When making inferrences from a sample, remember that it is a SIN not to check conditions.

SRS- The sample must be from a simple random sample

Independence- The units or subjects must be independent of each other

Normalcy- The sample must be approximately normally distributed. So if you are working with means, then the sample size needs to be >= 30. If it isn't, then graph it and check for skewness. If there is no significant skew (kind of a subjective thing), then you can proceed under the assumption of normalcy. If you are working with proportions, then np >= 10, n(1-p) >= 10, and 10n <= population size.

Z-scores are for when you use proportions, work with the population, or work with a sample where n > 1000. T-scores are used for working with samples where n <= 1000 and you are not measuring proportions.Suppose then you had the population standard deviation. According to my reference, you can use the standard normal distribution and a z-score test to infer about the population. But it doesnt say how.

Likewise, if your sample is large enough (or if the quantity of samples is large enough, Im not sure), you can also infer about a population from a sample. This time you dont need pop standard deviation, but you do need the sample standard deviation (or the standard deviations of the standard deviations of the samples, Im not sure which).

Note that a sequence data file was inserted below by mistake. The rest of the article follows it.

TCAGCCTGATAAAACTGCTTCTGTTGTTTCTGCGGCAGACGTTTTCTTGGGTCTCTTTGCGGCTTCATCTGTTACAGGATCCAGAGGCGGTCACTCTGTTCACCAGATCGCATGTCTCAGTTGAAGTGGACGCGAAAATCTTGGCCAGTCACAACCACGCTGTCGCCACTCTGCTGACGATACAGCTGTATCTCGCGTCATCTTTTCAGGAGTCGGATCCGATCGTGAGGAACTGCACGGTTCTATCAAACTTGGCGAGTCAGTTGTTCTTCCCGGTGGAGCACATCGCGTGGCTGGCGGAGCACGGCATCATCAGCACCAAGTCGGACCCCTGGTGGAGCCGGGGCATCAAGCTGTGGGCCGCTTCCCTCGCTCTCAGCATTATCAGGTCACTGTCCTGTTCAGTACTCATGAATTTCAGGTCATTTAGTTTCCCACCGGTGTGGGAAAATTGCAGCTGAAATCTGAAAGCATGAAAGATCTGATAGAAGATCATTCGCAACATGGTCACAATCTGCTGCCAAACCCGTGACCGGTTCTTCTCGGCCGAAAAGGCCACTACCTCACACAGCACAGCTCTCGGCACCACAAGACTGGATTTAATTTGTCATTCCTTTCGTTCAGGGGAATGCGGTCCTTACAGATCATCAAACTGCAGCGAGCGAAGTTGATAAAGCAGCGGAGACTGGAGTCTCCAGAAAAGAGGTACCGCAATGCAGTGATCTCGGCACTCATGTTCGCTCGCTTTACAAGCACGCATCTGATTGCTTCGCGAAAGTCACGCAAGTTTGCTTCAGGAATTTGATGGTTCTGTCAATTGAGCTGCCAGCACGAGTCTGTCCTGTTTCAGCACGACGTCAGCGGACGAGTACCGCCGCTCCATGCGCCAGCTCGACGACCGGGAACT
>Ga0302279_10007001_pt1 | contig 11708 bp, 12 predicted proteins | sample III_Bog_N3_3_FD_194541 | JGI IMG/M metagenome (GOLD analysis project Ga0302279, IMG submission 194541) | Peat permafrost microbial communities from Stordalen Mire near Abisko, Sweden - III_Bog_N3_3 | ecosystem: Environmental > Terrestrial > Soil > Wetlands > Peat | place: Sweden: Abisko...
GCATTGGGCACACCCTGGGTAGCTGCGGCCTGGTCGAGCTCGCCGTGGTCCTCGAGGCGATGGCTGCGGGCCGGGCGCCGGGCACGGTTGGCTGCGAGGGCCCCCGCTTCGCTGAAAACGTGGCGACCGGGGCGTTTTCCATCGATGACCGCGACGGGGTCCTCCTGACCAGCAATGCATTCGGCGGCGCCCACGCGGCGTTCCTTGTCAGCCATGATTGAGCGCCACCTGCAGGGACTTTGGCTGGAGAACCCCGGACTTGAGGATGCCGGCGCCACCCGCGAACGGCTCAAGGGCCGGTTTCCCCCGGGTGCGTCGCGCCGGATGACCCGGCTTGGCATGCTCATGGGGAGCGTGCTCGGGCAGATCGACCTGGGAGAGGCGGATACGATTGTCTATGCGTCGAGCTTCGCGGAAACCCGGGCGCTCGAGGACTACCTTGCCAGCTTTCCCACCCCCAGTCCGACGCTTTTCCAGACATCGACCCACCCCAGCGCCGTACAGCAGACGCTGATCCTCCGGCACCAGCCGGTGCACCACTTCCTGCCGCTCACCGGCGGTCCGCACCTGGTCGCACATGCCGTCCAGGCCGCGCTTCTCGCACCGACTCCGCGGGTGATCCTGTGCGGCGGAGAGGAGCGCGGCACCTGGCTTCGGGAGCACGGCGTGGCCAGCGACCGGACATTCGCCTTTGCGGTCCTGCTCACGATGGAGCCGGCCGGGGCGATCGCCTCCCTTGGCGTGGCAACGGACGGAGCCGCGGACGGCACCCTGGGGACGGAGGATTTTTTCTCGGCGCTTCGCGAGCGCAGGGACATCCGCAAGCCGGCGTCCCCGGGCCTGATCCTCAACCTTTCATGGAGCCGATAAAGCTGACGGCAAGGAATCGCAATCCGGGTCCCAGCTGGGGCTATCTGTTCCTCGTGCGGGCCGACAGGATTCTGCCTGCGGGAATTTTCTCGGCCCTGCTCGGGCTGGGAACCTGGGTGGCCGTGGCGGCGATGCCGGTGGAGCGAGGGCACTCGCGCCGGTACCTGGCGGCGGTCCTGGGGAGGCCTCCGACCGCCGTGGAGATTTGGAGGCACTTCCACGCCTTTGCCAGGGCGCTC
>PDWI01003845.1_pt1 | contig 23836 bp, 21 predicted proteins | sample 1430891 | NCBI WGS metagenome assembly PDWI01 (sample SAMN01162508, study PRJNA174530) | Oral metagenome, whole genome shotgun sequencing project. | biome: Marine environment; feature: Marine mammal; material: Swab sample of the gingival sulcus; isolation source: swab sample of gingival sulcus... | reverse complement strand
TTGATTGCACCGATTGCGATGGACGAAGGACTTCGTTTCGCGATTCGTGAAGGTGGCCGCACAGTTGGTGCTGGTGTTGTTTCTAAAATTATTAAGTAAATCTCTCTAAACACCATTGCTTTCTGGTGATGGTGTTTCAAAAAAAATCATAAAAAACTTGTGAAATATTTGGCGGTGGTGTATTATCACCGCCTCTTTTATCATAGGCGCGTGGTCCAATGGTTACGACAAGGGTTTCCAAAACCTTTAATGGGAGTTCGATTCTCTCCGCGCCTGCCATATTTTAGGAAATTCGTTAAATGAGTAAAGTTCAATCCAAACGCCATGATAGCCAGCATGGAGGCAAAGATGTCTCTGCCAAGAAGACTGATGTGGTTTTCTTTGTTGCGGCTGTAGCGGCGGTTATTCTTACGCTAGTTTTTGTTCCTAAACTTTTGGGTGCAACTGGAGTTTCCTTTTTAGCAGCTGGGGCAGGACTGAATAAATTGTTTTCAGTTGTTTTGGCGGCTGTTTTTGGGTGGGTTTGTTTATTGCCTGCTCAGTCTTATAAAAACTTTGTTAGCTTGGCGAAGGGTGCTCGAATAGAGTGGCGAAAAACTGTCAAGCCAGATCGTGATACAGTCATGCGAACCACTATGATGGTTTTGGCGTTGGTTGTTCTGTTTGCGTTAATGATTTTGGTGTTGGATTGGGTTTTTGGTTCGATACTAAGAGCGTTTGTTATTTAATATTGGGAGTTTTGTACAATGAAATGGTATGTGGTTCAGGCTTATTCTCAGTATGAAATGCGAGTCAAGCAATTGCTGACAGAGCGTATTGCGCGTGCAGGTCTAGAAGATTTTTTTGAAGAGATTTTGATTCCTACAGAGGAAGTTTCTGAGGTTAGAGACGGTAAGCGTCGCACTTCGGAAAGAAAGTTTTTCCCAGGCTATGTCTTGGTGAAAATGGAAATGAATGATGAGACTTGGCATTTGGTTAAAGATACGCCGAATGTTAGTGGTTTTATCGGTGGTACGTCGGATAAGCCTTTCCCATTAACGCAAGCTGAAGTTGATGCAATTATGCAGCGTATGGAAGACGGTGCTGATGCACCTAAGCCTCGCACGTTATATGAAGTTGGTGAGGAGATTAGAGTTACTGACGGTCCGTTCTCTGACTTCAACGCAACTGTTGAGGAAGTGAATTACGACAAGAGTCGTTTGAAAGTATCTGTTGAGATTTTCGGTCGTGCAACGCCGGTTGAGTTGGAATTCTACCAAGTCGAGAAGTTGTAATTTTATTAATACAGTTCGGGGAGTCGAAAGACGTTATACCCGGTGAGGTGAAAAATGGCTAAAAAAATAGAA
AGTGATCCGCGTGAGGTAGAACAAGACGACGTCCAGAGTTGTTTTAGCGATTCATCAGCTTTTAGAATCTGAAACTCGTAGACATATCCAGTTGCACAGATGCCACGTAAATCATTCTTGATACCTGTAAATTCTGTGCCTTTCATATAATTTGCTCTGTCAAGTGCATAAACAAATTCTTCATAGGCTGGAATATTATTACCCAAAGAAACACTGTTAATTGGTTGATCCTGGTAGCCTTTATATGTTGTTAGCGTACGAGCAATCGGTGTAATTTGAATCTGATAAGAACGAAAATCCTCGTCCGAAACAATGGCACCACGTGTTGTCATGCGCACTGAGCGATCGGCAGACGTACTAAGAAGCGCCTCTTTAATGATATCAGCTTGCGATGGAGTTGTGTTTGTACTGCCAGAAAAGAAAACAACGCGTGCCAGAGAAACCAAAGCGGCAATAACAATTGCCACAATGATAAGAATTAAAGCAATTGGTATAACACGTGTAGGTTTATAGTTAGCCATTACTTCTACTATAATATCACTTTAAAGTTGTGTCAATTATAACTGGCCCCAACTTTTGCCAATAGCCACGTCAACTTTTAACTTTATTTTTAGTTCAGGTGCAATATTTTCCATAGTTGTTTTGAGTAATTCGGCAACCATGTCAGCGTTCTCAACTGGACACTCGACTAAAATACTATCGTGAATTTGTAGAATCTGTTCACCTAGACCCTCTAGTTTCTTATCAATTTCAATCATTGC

But if you dont know your population standard deviation and your sample size is small, then use the t-test. But my reference also doesnt tell me how to do that either... up until now there was no mention of the student t-distribution.

Z and t-scores are used to help you find the probability of the even occurring given the mean and standard deviation (and df in the case of a t-test). They are usually used in combination with some kind of hypothesis testing to compare against an alpha value to see if data is significant.What exactly are you infering about the population? Whether you use the z-score or the t-score test, either way, you still need to know something about the population... be it the standard deviation or the mean. So it seems to me that you already need to have tallied up the population in order to make any sense of the samples deviation. What exactly are you inferring about the population from the sample?.. When you already know these particular variables about the population anyway, what is the point?

In a nutshell, this is why we use confidence intervals. Basically, confidence intervals are used to state how confident we are that our sample statistic has captured the population parameter. The formula for confidence intervals is as follows:What I mean to say is... if you know neither the population standard deviation NOR the population mean... but you only have one (or more) samples... THEN how do you infer about the population?C = stat +- Crit.Value(Std. Error or Std. Dev). Note that with the +- operators both being used, you will get a range of values (or an interval) from this.